In 1996, Minister of Finance and later Canadian Prime Minister Paul Martin proposed in his budget something called the Seniors Benefit. No apostrophe; a benefit “for” does not involve the possessive, though this in some respects was the essence of public misunderstanding. Are government programs for when I get old “my” benefits, or benefits “for” me? People seemed to get agitated, based on the “me” sense.
I thought this budget provision made a lot of sense and was quite forward-looking, in terms of the post-World War II age cohort–the ones who were going to start turning 65…well, just about now, or a few years thereafter.
At the time, the Canadian government gave a cheque to anyone who turned 65. It still does. A monthly cheque, for the balance of one’s life, irrespective of one’s income. This was, and is, called OAS, for Old Age Security. It’s like a survival reward. If one is also old and poor, one gets an additional monthly cheque, called GIS, or Guaranteed Income Supplement.
What Paul Martin wanted to do in 1996 was to stop paying people simply because they turned 65, and to instead redirect at least some of these funds to helping those older people who were most in need. In addition, he wanted to assess “need” based on total family income. No more cheques to spouses of millionaires. No more cheques to the millionaires as well. There had to be a demonstrated need, as referenced to older single seniors and couples.
Seemed to make a lot of sense, and to be quite prescient. All of these post-World War II babies growing old. All of these cheques going out to people who didn’t need them, financed by younger and future generations.
In addition, Paul Martin seemed to have thought through the potentially negative impact of having this change immediately in effect. People who were 60 at the time that the changes were in place would not be affected by them. They would still get a monthly cheque for turning 65. They would also have five years to consider saving more, or end up with the Guaranteed Income Supplement if they didn’t. Everyone else would have to plan retirement funding without reference to the “alive at 65” reward.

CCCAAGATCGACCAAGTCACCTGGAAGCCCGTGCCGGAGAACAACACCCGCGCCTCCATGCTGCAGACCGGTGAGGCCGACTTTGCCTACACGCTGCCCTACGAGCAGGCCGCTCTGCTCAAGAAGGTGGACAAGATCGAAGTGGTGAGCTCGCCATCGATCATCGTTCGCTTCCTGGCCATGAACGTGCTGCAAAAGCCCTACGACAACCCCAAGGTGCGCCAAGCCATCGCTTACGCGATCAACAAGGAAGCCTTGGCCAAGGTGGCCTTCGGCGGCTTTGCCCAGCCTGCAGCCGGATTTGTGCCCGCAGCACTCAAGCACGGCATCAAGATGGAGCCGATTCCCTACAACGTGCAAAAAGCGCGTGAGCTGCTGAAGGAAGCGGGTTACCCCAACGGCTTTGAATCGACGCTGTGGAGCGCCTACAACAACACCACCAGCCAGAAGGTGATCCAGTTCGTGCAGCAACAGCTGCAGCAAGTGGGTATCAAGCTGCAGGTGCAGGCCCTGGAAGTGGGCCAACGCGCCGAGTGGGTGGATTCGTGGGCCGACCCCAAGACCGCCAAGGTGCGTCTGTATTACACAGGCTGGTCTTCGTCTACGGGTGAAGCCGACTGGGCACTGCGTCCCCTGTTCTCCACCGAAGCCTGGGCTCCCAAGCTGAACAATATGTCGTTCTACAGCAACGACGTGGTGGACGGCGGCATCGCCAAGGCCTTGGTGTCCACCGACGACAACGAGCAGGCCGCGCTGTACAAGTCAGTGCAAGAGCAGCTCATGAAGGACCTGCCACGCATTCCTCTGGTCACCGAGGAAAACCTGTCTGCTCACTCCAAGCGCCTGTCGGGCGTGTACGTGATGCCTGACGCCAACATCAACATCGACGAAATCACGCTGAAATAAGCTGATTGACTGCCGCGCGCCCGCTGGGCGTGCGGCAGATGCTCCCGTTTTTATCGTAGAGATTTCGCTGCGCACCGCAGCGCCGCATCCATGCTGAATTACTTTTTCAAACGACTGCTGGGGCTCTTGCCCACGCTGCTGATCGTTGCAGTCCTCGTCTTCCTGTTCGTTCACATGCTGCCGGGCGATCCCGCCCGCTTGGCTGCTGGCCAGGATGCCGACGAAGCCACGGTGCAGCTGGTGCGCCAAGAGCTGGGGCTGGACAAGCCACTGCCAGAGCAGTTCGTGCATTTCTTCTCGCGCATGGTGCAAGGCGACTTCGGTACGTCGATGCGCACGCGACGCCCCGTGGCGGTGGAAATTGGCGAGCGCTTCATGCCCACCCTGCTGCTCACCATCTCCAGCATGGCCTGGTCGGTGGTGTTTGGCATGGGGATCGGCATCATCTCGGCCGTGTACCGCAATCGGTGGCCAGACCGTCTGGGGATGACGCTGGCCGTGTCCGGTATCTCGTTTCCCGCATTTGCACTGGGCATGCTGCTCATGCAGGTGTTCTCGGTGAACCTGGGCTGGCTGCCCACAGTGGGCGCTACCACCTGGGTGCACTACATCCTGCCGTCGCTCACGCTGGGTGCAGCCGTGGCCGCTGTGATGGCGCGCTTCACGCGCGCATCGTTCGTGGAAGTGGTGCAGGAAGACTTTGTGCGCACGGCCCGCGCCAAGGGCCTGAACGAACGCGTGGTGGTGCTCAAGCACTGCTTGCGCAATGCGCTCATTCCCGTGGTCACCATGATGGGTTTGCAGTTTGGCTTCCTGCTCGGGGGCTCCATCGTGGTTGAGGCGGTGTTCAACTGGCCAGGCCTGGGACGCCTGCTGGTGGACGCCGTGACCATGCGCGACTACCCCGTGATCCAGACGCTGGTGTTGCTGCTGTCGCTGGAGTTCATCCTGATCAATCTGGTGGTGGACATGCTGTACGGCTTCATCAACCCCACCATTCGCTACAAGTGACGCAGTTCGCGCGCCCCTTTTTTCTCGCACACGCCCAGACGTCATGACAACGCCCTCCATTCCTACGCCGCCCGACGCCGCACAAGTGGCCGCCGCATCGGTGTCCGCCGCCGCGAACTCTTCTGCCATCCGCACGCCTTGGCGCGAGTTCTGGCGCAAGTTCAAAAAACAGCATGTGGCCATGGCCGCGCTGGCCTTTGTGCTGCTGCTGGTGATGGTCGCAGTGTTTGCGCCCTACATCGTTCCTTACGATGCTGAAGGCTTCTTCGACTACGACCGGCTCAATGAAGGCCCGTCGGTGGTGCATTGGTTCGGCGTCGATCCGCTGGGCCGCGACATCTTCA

Didn’t work. I thought it would fit within the basic worldview of my party, the Reform Party, in terms of fiscal responsibility and providing assistance to those truly in need. Instead, my party mounted an opposition campaign, referrring to the proposals as the largest tax grab in Canadian history, supported by supposedly independent organizations representing seniors, such as the Canadian Association of Retired Persons. Also supported by the Council of Canadians, so that both The Left and The Right end up both opposed.
The Seniors Benefit turned to dust. What seemed to be happening was that people regarded this monthly cheque at 65 as an earned entitlement, rather than a discretionary government payment of tax dollars. They confused Canada Pension Plan benefits, which were earned based on employment, with Old Age Security, which was paid solely based on age. There also seemed to be an undercurrent of resentment that one who had lived frugally and in a fiscally responsible manner was suddenly cut off from a “benefit”; much like being punished for saving, courtesy of all those bad people who had frittered away their finances in earlier years.
Investment advisors started to develop strategies to ensure that people could maintain their old age “benefits” by cashing out registered retirement savings plans earlier. Much like impoverishing oneself to go on welfare, from what I could see.
The Seniors Benefit didn’t work. Lots of public outrage, fueled by my party, among others. Paul Martin gave up.
Now, fifteen years later, would Canadian government finances be better or worse off, in terms of the increasing number of “alive at 65” rewards, irrespective of need?